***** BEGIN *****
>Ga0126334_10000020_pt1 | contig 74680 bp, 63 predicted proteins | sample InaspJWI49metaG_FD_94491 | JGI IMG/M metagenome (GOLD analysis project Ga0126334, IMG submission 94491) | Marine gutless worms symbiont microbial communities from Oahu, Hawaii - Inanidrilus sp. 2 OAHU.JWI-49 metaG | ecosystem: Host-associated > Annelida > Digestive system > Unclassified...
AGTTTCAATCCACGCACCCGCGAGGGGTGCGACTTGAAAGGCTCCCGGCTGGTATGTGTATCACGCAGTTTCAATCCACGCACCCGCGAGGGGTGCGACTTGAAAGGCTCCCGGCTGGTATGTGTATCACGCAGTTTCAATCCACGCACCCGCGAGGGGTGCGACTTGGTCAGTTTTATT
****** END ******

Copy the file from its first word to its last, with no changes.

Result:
>Ga0126334_10000020_pt1 | contig 74680 bp, 63 predicted proteins | sample InaspJWI49metaG_FD_94491 | JGI IMG/M metagenome (GOLD analysis project Ga0126334, IMG submission 94491) | Marine gutless worms symbiont microbial communities from Oahu, Hawaii - Inanidrilus sp. 2 OAHU.JWI-49 metaG | ecosystem: Host-associated > Annelida > Digestive system > Unclassified...
AGTTTCAATCCACGCACCCGCGAGGGGTGCGACTTGAAAGGCTCCCGGCTGGTATGTGTATCACGCAGTTTCAATCCACGCACCCGCGAGGGGTGCGACTTGAAAGGCTCCCGGCTGGTATGTGTATCACGCAGTTTCAATCCACGCACCCGCGAGGGGTGCGACTTGGTCAGTTTTATT